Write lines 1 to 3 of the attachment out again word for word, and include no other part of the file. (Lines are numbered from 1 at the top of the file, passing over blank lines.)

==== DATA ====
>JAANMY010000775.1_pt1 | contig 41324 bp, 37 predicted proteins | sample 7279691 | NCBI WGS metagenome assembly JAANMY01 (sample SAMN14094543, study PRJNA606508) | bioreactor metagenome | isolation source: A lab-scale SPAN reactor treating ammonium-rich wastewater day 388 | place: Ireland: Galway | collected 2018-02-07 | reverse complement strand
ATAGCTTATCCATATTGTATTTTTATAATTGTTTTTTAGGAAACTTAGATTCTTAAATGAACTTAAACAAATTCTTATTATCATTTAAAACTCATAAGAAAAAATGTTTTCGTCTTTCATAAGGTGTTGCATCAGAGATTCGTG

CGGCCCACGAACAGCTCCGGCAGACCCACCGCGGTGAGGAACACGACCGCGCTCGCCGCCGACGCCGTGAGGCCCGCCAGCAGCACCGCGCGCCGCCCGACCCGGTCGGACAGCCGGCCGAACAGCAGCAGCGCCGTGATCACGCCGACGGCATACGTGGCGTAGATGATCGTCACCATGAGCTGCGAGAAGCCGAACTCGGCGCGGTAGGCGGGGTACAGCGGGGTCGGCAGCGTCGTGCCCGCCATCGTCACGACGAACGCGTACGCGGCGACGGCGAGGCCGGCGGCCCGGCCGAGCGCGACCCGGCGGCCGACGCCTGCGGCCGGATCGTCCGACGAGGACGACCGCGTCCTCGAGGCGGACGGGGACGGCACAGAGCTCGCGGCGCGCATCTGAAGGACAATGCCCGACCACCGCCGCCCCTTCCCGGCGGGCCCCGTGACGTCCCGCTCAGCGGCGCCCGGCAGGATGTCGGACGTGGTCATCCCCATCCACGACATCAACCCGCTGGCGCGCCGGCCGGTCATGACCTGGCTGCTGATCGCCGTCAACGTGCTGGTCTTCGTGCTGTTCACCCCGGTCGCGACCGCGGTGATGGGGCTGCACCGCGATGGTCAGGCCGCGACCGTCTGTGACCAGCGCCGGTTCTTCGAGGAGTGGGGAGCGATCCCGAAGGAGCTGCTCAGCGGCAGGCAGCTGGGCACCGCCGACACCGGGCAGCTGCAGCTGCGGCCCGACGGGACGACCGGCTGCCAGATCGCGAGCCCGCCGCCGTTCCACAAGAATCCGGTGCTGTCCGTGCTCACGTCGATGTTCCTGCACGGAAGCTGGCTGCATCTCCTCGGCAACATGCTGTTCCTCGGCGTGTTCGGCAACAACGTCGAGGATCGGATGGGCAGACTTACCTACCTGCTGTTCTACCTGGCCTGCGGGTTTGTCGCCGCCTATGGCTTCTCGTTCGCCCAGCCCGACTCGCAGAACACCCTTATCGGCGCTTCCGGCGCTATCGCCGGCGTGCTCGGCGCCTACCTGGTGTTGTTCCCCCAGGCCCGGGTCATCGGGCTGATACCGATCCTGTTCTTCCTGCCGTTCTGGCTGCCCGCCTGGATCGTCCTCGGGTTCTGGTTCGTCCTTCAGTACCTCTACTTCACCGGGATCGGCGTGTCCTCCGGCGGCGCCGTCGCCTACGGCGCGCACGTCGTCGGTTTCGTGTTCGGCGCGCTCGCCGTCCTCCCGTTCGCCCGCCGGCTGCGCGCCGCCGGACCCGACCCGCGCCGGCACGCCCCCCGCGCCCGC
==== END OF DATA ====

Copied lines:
>JAANMY010000775.1_pt1 | contig 41324 bp, 37 predicted proteins | sample 7279691 | NCBI WGS metagenome assembly JAANMY01 (sample SAMN14094543, study PRJNA606508) | bioreactor metagenome | isolation source: A lab-scale SPAN reactor treating ammonium-rich wastewater day 388 | place: Ireland: Galway | collected 2018-02-07 | reverse complement strand
ATAGCTTATCCATATTGTATTTTTATAATTGTTTTTTAGGAAACTTAGATTCTTAAATGAACTTAAACAAATTCTTATTATCATTTAAAACTCATAAGAAAAAATGTTTTCGTCTTTCATAAGGTGTTGCATCAGAGATTCGTG

CGGCCCACGAACAGCTCCGGCAGACCCACCGCGGTGAGGAACACGACCGCGCTCGCCGCCGACGCCGTGAGGCCCGCCAGCAGCACCGCGCGCCGCCCGACCCGGTCGGACAGCCGGCCGAACAGCAGCAGCGCCGTGATCACGCCGACGGCATACGTGGCGTAGATGATCGTCACCATGAGCTGCGAGAAGCCGAACTCGGCGCGGTAGGCGGGGTACAGCGGGGTCGGCAGCGTCGTGCCCGCCATCGTCACGACGAACGCGTACGCGGCGACGGCGAGGCCGGCGGCCCGGCCGAGCGCGACCCGGCGGCCGACGCCTGCGGCCGGATCGTCCGACGAGGACGACCGCGTCCTCGAGGCGGACGGGGACGGCACAGAGCTCGCGGCGCGCATCTGAAGGACAATGCCCGACCACCGCCGCCCCTTCCCGGCGGGCCCCGTGACGTCCCGCTCAGCGGCGCCCGGCAGGATGTCGGACGTGGTCATCCCCATCCACGACATCAACCCGCTGGCGCGCCGGCCGGTCATGACCTGGCTGCTGATCGCCGTCAACGTGCTGGTCTTCGTGCTGTTCACCCCGGTCGCGACCGCGGTGATGGGGCTGCACCGCGATGGTCAGGCCGCGACCGTCTGTGACCAGCGCCGGTTCTTCGAGGAGTGGGGAGCGATCCCGAAGGAGCTGCTCAGCGGCAGGCAGCTGGGCACCGCCGACACCGGGCAGCTGCAGCTGCGGCCCGACGGGACGACCGGCTGCCAGATCGCGAGCCCGCCGCCGTTCCACAAGAATCCGGTGCTGTCCGTGCTCACGTCGATGTTCCTGCACGGAAGCTGGCTGCATCTCCTCGGCAACATGCTGTTCCTCGGCGTGTTCGGCAACAACGTCGAGGATCGGATGGGCAGACTTACCTACCTGCTGTTCTACCTGGCCTGCGGGTTTGTCGCCGCCTATGGCTTCTCGTTCGCCCAGCCCGACTCGCAGAACACCCTTATCGGCGCTTCCGGCGCTATCGCCGGCGTGCTCGGCGCCTACCTGGTGTTGTTCCCCCAGGCCCGGGTCATCGGGCTGATACCGATCCTGTTCTTCCTGCCGTTCTGGCTGCCCGCCTGGATCGTCCTCGGGTTCTGGTTCGTCCTTCAGTACCTCTACTTCACCGGGATCGGCGTGTCCTCCGGCGGCGCCGTCGCCTACGGCGCGCACGTCGTCGGTTTCGTGTTCGGCGCGCTCGCCGTCCTCCCGTTCGCCCGCCGGCTGCGCGCCGCCGGACCCGACCCGCGCCGGCACGCCCCCCGCGCCCGC